A political career involves a great deal of compromise. Everybody wants a return on what they invest in, whether it's a bill, a policy, an appointment or a favor. Getting something for nothing isn't impossible, but it's more rare than a polite and insightful current-events discussion on cable news.
Don't take this as an insult -- it isn't meant as one -- but TV viewers aren't that different from political types: We want something in return for our investment of time. Despite its shiny credentials, however, "Veep" (10 p.m. ET Sunday, HBO) doesn't offer much in the way of rewards.
Julia Louis-Dreyfus stars as Selina Meyer, who is billed as a "rising star" of an unnamed party in HBO's press materials. It's hard to see how Selina rose very far -- to the office of vice-president, in fact -- given her inability to manage her chaotic staff, project leadership qualities or recognize that she's curt and verging on mean most of the time.
None of that would be a problem if the character had compensatory qualities that made you understand why some people, at some point, strongly believed in her. Charisma, personal charm, a folksy personality and/or a really great haircut have certainly gotten any number of politicians much further than they realistically should have gone.
Selina's hair looks just fine, but otherwise, her career seems inexplicable and there are no reasons to care about anything that happens to her or the people around her. Selina herself is your typical clueless boss -- a very familiar type on the television landscape -- and not a particularly memorable one at that, and the members of her staff are similarly limited. Each character responds to challenges and setbacks exactly as you expect them to: Anna Chlumsky's tightly-wound chief of staff swears and shouts; Tony Hale's ineffectual personal assistant fumbles minor tasks and weakly protests bad treatment; Matt Walsh's beleaguered press secretary flails and complains; Reid Shane's sharklike aide engineers shady solutions, etc. The squabbles among the thinly drawn staffers quickly become predictable in the first three episodes of the comedy.
Let me be clear: I don't have to like any of these people, and given the D.C. setting, I didn't particularly expect to (in my limited experience of Capitol types, their ability to take themselves seriously is usually their most impressive accomplishment). And I like the cringe-inducing comedy of awkwardness as much as the next person, but "Veep" simply isn't particularly fresh or funny, and most of its jokes are telegraphed from a long way away. For instance, if Selina's stated goal in an episode is to show her daughter that she's a priority in the politician's life, you can be sure that exactly the opposite will happen. "Famous people can be self-absorbed and oblivious" doesn't strike me as a news flash worthy of the CNN crawl.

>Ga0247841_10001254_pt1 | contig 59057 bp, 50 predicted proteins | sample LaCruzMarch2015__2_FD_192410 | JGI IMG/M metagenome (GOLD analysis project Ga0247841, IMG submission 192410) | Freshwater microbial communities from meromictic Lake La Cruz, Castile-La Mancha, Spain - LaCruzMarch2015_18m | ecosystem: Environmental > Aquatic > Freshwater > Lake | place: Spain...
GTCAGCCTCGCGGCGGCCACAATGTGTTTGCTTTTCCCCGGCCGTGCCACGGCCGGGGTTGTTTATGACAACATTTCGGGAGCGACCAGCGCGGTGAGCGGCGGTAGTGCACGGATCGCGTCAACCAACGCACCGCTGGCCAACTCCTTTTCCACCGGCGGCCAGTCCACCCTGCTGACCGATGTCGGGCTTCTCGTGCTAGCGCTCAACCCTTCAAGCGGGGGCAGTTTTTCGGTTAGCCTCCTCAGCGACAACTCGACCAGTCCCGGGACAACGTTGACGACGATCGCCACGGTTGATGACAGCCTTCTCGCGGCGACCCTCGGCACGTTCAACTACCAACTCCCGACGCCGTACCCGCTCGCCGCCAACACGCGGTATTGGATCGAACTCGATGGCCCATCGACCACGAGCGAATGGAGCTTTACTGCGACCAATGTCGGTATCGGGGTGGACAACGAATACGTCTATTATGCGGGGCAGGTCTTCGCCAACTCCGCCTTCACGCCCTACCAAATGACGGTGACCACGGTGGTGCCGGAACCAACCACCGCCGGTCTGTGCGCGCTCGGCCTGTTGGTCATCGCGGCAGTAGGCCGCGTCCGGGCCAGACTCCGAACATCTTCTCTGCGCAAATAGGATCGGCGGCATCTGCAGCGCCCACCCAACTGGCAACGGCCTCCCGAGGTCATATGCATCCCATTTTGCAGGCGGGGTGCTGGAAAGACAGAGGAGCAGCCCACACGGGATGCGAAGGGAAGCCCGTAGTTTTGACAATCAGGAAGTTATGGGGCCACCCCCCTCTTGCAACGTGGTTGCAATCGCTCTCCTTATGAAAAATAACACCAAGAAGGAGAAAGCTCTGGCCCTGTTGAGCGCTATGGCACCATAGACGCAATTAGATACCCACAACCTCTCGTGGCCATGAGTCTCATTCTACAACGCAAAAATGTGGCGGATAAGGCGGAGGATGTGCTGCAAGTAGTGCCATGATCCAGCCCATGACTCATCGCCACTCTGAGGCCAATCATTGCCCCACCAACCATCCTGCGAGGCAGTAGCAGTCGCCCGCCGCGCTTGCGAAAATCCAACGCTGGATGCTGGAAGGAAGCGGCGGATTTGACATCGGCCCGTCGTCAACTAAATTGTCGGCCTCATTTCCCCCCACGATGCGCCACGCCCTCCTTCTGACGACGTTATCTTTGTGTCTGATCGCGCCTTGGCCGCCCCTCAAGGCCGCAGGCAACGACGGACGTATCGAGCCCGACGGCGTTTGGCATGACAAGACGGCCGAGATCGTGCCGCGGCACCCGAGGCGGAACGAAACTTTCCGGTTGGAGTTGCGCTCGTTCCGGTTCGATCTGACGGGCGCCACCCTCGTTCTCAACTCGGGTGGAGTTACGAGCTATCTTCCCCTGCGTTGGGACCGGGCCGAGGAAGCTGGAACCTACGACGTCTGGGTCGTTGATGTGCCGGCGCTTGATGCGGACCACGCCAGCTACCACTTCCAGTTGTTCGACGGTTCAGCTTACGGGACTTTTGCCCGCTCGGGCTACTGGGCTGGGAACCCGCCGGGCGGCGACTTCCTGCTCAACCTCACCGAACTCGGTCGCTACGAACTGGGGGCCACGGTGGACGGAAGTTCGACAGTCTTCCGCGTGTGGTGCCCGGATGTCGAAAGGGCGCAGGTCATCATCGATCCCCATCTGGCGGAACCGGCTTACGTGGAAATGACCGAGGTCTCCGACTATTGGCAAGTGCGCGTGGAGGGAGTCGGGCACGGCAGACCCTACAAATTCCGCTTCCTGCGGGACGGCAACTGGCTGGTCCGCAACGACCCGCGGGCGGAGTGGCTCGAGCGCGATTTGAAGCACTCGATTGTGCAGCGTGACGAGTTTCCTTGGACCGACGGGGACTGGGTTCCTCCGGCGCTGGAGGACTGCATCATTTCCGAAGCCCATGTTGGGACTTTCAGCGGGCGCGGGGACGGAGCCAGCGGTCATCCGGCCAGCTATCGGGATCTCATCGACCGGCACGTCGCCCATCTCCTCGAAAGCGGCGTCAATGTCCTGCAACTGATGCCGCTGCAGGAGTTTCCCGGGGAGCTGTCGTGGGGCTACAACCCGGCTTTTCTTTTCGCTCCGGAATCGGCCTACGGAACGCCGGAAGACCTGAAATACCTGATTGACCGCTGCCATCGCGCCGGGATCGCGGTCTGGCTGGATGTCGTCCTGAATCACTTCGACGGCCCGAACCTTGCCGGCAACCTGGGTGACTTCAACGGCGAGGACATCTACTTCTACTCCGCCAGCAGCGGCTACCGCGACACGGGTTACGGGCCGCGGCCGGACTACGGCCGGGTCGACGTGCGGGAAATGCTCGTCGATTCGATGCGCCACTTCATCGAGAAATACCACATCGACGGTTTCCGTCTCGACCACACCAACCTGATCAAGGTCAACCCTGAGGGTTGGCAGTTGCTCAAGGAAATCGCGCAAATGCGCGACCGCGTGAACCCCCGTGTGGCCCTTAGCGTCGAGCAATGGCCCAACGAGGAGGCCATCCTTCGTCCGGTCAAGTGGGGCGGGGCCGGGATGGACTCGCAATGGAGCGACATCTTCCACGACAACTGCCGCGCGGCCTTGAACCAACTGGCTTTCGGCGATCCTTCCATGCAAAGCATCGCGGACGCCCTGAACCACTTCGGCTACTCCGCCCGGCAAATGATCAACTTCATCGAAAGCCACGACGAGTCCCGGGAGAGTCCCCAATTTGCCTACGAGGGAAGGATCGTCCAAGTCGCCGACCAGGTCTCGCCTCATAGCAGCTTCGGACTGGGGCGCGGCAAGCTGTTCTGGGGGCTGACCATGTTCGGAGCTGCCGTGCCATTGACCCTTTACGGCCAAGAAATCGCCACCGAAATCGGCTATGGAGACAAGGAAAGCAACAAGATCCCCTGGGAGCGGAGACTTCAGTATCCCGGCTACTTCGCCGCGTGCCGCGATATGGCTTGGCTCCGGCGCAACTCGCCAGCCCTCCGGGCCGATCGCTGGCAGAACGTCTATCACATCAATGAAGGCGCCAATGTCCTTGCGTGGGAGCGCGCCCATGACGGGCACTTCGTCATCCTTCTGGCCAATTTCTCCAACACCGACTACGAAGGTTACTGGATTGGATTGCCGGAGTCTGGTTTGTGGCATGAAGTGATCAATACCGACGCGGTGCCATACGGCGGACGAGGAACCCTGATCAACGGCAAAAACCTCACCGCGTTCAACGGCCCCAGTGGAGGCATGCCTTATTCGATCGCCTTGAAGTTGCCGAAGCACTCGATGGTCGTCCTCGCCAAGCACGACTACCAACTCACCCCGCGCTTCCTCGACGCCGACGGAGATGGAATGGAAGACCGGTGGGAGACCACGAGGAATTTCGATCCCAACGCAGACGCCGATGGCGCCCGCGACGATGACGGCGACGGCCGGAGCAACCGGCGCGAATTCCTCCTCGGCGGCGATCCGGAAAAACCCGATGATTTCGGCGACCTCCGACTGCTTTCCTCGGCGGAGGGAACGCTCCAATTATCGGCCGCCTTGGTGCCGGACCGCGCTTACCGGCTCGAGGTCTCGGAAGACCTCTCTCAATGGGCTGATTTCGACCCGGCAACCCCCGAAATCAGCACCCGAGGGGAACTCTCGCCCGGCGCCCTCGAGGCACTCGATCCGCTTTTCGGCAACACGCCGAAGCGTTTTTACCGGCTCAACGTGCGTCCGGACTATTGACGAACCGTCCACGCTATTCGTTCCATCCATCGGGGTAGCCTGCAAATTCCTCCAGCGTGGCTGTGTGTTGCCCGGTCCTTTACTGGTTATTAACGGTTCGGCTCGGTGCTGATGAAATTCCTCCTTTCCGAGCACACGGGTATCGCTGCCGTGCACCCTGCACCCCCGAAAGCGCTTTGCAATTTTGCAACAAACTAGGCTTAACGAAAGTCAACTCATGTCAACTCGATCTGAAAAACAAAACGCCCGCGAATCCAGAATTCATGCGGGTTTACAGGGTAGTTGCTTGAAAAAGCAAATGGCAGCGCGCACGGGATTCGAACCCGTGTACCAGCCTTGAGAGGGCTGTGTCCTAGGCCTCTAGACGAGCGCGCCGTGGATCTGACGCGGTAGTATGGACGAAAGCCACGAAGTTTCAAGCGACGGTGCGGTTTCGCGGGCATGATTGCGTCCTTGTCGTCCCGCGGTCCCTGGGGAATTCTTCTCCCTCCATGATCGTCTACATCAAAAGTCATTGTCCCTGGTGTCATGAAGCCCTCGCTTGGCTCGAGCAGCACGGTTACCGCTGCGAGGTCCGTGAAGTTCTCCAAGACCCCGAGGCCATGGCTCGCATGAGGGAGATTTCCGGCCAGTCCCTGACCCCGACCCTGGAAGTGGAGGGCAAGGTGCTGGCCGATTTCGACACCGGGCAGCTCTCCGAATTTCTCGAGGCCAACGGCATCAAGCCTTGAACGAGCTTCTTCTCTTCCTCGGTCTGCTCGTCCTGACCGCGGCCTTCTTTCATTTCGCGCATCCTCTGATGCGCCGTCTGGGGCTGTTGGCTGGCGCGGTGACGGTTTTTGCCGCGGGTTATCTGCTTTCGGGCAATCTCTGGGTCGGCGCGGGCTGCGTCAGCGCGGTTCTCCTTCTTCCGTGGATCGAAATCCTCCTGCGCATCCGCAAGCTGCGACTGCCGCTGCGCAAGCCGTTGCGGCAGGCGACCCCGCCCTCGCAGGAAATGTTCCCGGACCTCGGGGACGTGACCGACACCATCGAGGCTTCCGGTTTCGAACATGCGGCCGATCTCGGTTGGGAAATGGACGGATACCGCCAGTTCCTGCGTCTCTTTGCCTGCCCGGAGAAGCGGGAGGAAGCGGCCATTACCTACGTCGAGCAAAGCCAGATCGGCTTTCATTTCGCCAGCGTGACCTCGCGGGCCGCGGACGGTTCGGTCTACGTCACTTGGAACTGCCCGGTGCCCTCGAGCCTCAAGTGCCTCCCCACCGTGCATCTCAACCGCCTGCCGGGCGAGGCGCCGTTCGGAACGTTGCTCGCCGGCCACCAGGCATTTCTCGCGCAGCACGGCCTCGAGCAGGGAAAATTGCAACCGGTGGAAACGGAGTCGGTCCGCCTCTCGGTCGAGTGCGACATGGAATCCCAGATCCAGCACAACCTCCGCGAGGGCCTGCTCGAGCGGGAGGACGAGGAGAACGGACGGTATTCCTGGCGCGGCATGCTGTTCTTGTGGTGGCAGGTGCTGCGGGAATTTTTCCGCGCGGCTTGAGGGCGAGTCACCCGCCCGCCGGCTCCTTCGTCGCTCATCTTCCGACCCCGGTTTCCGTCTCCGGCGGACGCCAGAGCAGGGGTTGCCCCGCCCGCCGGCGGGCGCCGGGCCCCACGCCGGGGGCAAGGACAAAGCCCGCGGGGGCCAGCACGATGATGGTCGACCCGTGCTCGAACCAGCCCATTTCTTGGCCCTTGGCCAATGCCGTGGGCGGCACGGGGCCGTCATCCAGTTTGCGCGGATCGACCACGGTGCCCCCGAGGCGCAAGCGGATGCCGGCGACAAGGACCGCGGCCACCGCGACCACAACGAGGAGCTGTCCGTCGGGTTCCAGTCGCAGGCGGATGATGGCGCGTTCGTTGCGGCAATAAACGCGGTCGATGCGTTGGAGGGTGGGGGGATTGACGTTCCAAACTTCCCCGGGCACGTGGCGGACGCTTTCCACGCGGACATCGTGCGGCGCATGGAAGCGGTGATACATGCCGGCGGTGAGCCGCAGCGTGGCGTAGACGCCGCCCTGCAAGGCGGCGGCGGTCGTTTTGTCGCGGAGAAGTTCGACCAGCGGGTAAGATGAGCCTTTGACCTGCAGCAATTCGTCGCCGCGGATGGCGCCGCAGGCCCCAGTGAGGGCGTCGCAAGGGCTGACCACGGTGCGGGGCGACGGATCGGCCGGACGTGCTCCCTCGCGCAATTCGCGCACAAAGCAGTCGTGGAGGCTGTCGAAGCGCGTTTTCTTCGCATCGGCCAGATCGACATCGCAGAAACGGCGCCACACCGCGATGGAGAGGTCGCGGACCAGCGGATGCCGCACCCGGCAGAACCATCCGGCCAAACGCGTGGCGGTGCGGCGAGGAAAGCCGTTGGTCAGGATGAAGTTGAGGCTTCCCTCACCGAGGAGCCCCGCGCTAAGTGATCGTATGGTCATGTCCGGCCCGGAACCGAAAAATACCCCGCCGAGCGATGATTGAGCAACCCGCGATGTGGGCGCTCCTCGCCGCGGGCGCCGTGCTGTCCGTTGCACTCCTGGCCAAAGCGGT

There are things that could have made this enterprise worthwhile: If "Veep" offered amusing or acerbic insights into the political process, if the show had a range of supporting characters who embroidered Selina's world with memorable goofiness or incompetence, or if political and personal situations progressed in unexpected and amusing ways, there would be a reason for this show to exist. Despite the clear talents of the assembled cast, "Veep" merely reinforces what most people already think and revisits territory many other politically-oriented movies and TV shows have thoroughly covered. Its central assumption -- that the political process is broken and every person in Washington, D.C., from the lowliest staffers right up to the top players, is simply out for him or herself -- appears to negate the show's own purpose for existing. If these people are so worthless, why are we paying attention to them?
Wouldn't it be even a little counterintuitive to show the occasional flash of belief or shred of idealism? Even if "Veep" creator Armando Iannucci and executive producer (and former New York Times op-ed writer) Frank Rich think such concepts are intrinsically unfunny (despite "Parks and Recreation" having proved otherwise), they don't have anything particularly new to say about Washington's insulated political classes and their ambitious underlings. What powered Iannucci's best work, the scathing BBC satire "The Thick of It," was a volcanic performance by Peter Capaldi as spin doctor Malcolm Tucker, an unsurpassed maestro of take-no-prisoners politics and awe-inspiring profanity. Tucker overshadowed the ineffectual minister he was allegedly assisting, but the point is, that show had a center to pivot around, and everything in the BBC comedy felt sharper and less tired than the strangely deflated antics in "Veep."
Part of the problem is, despite her ample comic skills, Louis-Dreyfus simply doesn't project a charismatic presence, nor does she possess an undeniable appeal that holds your interest even when you think her character is doing dumb, pathetic or unpleasant things. Perhaps we're supposed feel sorry for Selina, given that she's an overlooked and more-or-less useless functionary whose own boss won't give her the time of day, but the president's lack of interest in his No. 2 seems more and more understandable over time.
Floating over the whole affair is the faint but noticeable odor of sanctimony. This is a show made by and for people who know better than the small-minded, selfish scrabblers they're observing, and there's no real need to congratulate a show that does such a thorough job of congratulating itself.
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